, being next to the Scottish border, is castle country. Apparently, it has more castles than any other English county – and I can quite believe it. One of these castles is perched on top of a mound of volcanic rock, known as Beblowe Crag (or Craig), here on Holy Island.
As the Vikings proved, Lindisfarne was vulnerable. The natural harbour provided protection for ships, but the island itself wasn’t safe from invaders: The Vikings may have gone, but there was still a threat from the Scots, and when Henry VIII dissolved the monasteries, including Lindisfarne Priory, an opportunity presented itself to put the priory’s remains to good use.
Initially, the Priory church was used as a naval storehouse, but as the need for reinforcing Beblowe Crag as a defensive fort became more important, then the stone from the Priory was used to build a new fortress.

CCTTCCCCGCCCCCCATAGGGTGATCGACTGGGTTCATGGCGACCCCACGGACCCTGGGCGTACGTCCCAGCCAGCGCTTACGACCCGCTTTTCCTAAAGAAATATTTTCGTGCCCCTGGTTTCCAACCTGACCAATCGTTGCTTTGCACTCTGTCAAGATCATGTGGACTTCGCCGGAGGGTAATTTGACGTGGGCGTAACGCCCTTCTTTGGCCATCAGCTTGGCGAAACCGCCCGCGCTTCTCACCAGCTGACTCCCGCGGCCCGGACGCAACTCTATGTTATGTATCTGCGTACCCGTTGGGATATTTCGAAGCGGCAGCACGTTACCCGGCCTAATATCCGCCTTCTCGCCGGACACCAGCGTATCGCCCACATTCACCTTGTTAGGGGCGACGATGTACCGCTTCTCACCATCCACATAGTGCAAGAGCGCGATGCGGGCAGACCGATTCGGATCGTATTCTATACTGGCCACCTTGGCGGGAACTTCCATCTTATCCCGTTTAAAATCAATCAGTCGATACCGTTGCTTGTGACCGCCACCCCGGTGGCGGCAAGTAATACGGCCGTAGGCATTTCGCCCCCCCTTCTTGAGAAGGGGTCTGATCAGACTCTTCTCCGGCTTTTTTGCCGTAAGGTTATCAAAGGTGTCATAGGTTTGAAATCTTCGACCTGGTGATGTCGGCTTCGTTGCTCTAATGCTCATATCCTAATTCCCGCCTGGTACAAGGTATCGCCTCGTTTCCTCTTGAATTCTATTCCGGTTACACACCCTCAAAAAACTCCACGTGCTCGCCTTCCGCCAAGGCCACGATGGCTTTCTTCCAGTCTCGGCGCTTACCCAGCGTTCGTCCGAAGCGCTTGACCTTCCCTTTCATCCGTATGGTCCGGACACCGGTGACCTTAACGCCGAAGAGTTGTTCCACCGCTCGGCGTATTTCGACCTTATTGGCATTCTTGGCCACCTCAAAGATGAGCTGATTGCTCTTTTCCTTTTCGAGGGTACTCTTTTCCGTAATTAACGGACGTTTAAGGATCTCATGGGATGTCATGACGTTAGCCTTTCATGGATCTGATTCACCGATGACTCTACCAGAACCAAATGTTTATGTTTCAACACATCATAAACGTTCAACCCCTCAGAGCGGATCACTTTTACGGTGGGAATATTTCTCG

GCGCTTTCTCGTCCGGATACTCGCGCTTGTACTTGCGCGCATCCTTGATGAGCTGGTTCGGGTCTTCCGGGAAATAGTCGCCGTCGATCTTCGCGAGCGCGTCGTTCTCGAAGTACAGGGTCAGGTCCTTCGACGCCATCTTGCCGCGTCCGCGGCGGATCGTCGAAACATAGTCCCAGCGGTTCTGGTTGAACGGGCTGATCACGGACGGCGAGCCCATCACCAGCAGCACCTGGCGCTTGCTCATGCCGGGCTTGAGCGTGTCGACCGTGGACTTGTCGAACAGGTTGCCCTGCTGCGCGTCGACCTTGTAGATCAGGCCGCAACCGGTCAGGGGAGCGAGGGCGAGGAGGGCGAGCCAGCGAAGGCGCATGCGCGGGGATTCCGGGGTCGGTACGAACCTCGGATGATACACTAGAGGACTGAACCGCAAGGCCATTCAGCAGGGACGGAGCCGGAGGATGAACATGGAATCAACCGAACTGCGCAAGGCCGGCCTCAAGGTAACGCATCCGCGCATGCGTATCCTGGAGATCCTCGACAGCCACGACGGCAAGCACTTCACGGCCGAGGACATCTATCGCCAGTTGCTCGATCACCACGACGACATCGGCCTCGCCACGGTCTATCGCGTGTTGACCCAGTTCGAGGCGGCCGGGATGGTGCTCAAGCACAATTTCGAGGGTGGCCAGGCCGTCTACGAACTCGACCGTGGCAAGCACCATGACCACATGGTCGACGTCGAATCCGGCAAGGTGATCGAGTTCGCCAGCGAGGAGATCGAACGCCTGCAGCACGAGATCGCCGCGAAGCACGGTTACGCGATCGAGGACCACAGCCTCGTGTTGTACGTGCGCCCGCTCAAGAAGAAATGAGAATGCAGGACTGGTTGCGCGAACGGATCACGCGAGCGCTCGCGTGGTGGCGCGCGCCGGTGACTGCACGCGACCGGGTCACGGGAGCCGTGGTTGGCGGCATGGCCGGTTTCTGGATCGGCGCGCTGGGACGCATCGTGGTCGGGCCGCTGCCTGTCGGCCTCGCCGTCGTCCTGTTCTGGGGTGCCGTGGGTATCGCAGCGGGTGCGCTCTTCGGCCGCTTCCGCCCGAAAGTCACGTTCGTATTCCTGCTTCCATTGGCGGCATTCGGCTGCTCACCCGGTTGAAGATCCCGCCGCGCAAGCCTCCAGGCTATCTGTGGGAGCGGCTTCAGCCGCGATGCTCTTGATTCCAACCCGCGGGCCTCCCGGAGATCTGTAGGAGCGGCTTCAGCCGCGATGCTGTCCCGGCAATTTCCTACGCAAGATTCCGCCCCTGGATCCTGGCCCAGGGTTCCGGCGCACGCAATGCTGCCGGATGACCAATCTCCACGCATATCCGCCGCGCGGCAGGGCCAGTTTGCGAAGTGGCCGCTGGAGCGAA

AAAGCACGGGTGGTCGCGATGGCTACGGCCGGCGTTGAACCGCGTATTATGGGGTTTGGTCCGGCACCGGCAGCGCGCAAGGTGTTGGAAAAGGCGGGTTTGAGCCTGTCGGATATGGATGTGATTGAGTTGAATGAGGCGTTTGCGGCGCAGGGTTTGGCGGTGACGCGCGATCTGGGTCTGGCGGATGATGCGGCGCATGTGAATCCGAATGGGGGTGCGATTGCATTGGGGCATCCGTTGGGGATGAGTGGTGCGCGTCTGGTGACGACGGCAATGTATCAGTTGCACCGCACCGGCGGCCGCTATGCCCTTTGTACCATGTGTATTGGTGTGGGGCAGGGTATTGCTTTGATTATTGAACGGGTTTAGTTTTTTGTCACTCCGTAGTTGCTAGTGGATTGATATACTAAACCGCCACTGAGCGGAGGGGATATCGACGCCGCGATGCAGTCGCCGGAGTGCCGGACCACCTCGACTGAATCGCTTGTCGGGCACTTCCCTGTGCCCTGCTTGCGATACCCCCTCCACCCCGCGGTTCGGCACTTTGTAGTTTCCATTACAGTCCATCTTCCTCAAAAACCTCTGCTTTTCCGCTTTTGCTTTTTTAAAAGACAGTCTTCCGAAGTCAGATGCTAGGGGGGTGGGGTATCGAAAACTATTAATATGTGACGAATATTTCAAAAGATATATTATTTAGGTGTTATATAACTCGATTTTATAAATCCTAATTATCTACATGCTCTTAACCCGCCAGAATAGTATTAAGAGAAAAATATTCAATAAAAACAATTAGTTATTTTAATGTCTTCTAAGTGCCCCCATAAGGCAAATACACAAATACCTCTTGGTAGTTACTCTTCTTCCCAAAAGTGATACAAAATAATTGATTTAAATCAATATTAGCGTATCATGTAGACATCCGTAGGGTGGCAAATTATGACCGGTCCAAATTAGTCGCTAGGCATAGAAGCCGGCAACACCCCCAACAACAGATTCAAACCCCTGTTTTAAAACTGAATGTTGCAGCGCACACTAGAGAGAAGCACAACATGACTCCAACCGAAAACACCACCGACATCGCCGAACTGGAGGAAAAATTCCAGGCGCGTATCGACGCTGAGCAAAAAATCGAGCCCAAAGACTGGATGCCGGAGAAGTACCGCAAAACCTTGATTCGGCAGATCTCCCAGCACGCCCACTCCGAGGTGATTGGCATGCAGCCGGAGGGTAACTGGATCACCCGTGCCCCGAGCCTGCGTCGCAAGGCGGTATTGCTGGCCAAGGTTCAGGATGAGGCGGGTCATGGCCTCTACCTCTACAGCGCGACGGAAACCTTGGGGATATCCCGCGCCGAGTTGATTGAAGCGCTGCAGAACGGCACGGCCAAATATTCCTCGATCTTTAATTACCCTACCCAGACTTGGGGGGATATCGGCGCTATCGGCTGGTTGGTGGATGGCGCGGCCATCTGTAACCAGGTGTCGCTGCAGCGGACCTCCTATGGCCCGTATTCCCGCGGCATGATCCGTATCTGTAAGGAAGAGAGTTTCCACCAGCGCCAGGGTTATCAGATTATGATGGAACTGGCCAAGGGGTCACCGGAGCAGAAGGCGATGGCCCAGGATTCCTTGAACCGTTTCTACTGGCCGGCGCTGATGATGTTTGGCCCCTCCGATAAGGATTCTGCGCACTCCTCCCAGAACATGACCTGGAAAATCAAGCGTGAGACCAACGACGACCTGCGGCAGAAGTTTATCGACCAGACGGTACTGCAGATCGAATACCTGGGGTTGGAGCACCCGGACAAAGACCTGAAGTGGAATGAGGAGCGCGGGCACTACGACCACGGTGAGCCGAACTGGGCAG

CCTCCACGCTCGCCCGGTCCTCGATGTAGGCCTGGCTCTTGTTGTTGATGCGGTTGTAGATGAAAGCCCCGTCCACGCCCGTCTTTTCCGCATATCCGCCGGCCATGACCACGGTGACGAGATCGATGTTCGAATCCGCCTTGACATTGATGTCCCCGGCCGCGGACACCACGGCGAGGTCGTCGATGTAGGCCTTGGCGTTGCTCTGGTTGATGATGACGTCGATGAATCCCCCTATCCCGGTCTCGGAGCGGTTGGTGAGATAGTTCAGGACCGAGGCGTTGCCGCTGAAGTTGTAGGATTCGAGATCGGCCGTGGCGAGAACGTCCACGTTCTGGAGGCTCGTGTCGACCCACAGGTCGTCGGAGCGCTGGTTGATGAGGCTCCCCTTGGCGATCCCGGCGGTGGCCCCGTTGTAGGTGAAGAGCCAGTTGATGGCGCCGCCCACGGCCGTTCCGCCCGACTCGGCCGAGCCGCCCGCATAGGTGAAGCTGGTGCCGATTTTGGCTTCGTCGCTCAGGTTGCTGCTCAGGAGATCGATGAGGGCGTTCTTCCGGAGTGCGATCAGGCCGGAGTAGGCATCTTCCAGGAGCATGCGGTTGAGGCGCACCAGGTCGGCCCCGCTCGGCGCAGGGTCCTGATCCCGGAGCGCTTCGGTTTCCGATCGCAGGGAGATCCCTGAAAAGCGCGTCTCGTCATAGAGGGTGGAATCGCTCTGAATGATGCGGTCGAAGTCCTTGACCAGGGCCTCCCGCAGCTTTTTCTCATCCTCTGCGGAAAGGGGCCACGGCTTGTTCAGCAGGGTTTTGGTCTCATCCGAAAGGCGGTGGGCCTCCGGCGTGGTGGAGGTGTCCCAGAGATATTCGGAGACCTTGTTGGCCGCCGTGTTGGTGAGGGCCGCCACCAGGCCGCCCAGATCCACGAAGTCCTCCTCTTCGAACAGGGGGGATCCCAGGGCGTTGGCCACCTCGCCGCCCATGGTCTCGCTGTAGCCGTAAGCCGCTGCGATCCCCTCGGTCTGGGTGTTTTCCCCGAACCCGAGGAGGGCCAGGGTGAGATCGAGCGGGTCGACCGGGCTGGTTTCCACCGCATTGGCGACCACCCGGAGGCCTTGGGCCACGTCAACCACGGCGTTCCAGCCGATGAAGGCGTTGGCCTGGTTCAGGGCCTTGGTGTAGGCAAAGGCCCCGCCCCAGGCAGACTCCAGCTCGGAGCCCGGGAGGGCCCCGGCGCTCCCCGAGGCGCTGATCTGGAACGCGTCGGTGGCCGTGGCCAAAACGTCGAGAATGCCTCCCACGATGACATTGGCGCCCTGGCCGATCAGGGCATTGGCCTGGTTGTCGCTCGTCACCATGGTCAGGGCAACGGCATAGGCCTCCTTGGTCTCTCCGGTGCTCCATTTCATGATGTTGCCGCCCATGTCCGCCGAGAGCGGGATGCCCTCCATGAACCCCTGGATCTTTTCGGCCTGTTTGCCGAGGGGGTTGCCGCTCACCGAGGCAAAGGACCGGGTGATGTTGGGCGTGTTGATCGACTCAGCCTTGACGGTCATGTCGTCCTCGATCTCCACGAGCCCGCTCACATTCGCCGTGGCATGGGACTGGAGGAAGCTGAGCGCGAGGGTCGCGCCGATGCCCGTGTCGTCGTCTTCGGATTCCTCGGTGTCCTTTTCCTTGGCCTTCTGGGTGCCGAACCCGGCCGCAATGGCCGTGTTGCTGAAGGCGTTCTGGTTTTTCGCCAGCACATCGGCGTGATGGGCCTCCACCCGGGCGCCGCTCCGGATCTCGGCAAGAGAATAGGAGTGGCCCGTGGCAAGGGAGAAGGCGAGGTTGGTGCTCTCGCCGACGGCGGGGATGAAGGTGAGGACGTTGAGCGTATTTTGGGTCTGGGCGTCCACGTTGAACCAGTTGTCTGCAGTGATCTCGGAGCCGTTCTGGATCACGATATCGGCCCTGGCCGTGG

However, the need for strong defences against the Scots became virtually unnecessary with the accession of James VI of Scotland to the throne of England, and consequently uniting the two kingdoms together:
Apart from the Royalist castle surviving a six-week siege during the Civil War and a short-lived Jacobite takeover in 1715, in truth, the castle didn’t really see that much action.